Type-II diabetes is also associated with obesity. Diabetes is a term denoting a large group of diseases and metabolic disorders with separate etiology characterized by pathological hyperglycemia. The morbidity rate related to type-II diabetes is proportional to the average BMI characteristic of specific populations. In people with a BMI above 30 kg/m2 the rate of morbidity is about seven times higher than in people with normal BMI, i.e., below 25 kg/m2 [75]. In the treatment of type-II diabetes associated with obesity the first recommended activity is reducing the body weight to normal level, and then introducing muscle training, healthy life style and, only then, pharmacological treatment. It is also important to maintain basic and reactive secretion of insulin in response to a meal or glucose. The risk of developing type-II diabetes in people with impaired glucose tolerance is decreased by a BMI-reducing diet. If the BMI is reduced by more than 10 % the metabolic control of type-II diabetes is facilitated [76,77].
Diabetes develops considerably more frequently in overweight and obese people and the incidence of diabetes increases along with the degree of obesity [78]. Figure 1 also illustrates an increase in the incidence of carbohydrate intolerance along with an increase in BMI [79].
Figure 1. The likelihood of developing diabetes increases along with the degree of obesity, IGT-impaired glucose tolerance, x axis—BMI ranges, y axis—Incidence of diabetes and IGT (%) [79].
Figure 1. The likelihood of developing diabetes increases along with the degree of obesity, IGT-impaired glucose tolerance, x axis—BMI ranges, y axis—Incidence of diabetes and IGT (%) [79].
Ijerph 12 09408 g001
In about 50%–60% patients with type-II diabetes a concomitant condition is arterial hypertension. It is often associated with central obesity, manifested as a metabolic syndrome [75]. The causative factors of the metabolic syndrome include central obesity and insulin resistance. The untreated syndrome leads to manifest type-II diabetes and to premature development of atherosclerosis and their complications. Excess abdominal fat is evidenced by an increased waist circumference (≥80 cm for women and ≥94 cm for men). An indication can also be a case, without obesity or being overweight, when it is suspected that only the excess intestinal fat is responsible for insulin resistance [80].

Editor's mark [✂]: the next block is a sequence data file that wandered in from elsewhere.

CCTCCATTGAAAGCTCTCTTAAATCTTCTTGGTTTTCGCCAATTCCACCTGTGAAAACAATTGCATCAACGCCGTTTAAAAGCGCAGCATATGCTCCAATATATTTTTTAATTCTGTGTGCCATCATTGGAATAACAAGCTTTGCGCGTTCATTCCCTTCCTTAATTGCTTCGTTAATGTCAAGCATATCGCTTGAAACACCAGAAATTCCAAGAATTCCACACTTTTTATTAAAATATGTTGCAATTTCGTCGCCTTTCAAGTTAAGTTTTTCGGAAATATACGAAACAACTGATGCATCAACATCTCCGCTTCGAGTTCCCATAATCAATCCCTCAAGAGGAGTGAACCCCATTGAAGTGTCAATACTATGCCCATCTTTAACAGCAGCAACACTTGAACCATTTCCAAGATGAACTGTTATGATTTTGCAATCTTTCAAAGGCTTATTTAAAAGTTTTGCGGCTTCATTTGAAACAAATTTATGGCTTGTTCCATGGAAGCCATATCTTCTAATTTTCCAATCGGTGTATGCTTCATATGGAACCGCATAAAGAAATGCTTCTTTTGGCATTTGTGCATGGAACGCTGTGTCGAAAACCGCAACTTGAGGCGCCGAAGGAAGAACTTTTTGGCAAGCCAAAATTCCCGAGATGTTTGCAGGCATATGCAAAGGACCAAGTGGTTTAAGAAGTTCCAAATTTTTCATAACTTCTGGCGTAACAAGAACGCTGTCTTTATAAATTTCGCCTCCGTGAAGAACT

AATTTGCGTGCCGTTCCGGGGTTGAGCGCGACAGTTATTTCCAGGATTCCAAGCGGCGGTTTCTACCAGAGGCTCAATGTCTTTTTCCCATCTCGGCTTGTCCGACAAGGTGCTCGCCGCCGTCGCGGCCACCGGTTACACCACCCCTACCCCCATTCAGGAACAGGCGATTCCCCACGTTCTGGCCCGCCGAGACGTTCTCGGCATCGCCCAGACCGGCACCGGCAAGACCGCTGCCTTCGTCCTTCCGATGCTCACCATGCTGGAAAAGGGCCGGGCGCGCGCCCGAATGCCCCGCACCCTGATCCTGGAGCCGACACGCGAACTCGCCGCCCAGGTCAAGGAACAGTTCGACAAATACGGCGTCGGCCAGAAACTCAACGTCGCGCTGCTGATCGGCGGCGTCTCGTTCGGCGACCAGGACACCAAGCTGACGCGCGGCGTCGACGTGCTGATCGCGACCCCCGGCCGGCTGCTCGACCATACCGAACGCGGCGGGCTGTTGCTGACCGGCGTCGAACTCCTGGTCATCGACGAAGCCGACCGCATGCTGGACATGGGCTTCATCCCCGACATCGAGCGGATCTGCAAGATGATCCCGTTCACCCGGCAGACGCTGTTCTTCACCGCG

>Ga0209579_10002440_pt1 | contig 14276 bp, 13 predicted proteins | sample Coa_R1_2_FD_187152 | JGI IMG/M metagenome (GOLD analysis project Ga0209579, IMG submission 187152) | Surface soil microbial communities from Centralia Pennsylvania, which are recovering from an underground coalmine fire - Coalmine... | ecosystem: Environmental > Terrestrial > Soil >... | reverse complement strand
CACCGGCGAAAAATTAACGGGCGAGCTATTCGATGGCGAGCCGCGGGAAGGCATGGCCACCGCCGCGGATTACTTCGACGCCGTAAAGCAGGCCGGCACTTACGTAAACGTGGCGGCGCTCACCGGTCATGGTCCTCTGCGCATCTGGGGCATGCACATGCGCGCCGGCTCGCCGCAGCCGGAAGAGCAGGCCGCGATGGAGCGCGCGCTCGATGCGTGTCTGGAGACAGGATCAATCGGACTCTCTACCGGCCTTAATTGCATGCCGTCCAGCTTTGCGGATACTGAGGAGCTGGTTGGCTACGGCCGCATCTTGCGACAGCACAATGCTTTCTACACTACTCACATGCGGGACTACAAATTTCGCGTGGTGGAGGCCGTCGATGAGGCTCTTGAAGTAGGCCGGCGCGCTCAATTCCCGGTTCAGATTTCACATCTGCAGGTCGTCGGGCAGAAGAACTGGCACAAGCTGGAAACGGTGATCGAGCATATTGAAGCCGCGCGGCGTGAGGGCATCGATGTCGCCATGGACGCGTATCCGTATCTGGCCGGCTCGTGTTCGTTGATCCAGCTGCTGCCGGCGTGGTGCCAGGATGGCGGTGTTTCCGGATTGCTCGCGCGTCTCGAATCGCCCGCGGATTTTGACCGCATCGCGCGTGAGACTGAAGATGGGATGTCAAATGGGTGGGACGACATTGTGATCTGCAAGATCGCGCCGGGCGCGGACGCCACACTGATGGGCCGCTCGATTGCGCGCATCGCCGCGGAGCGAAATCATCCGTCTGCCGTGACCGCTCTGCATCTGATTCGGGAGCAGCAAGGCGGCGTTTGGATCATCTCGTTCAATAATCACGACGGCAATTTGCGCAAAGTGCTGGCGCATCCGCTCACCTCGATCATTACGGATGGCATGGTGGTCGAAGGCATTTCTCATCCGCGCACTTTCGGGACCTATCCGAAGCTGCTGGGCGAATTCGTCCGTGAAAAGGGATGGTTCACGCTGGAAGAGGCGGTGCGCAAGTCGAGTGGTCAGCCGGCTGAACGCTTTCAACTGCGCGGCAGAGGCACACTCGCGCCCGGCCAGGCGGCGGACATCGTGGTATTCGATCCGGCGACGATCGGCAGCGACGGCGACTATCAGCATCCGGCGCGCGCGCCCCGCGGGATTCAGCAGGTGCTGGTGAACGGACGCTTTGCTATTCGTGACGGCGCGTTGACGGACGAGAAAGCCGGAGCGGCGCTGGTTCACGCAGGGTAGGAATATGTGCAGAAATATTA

Obesity predisposes to gallstones, gastroesophageal reflux disease and fatty degeneration of the liver [81].
Most frequently in such a case we deal with non-alcoholic fatty liver inflammation. It has a high rate of incidence and develops in 70% of obese people, with diabetes and hyperlipidemia. This condition is manifested by fatty degeneration of the liver and inflammatory infiltration of the lobules and portals. In 20%–40% of the cases of this disease liver fibrosis and cirrhosis develop [82]. For treatment purposes a reduction in body weight is recommended, along with the treatment of hyperlipidemia and diabetes.
Similarly, the gastro esophageal reflux disease develops in obese smokers aged from 30 to 60 who have recently gained weight [83].

6.4. Kidney and Cancer Diseases

Obesity also leads to renal failure resembling focal segmental glomerulosclerosis (FSGS). In contrast to its idiopathic form, FSGS related to obesity is characterized by less intense clinical symptoms and slower progress until the end-stage renal disease develops.
Obesity can also cause diseases affecting the glomeruli of the nephron; that is, glomerulopathy, where weight loss is of fundamental importance to successful treatment. Obese people also have proteinuria. It was found that the higher the BMI, the higher the risk of chronic renal disease even in people who previously had normal body weight. Excessive weight can also intensify the progress of chronic diseases of the kidneys. It was demonstrated that in patients suffering from IgA nephropathy being overweight contributes to faster loss of the renal excretory function.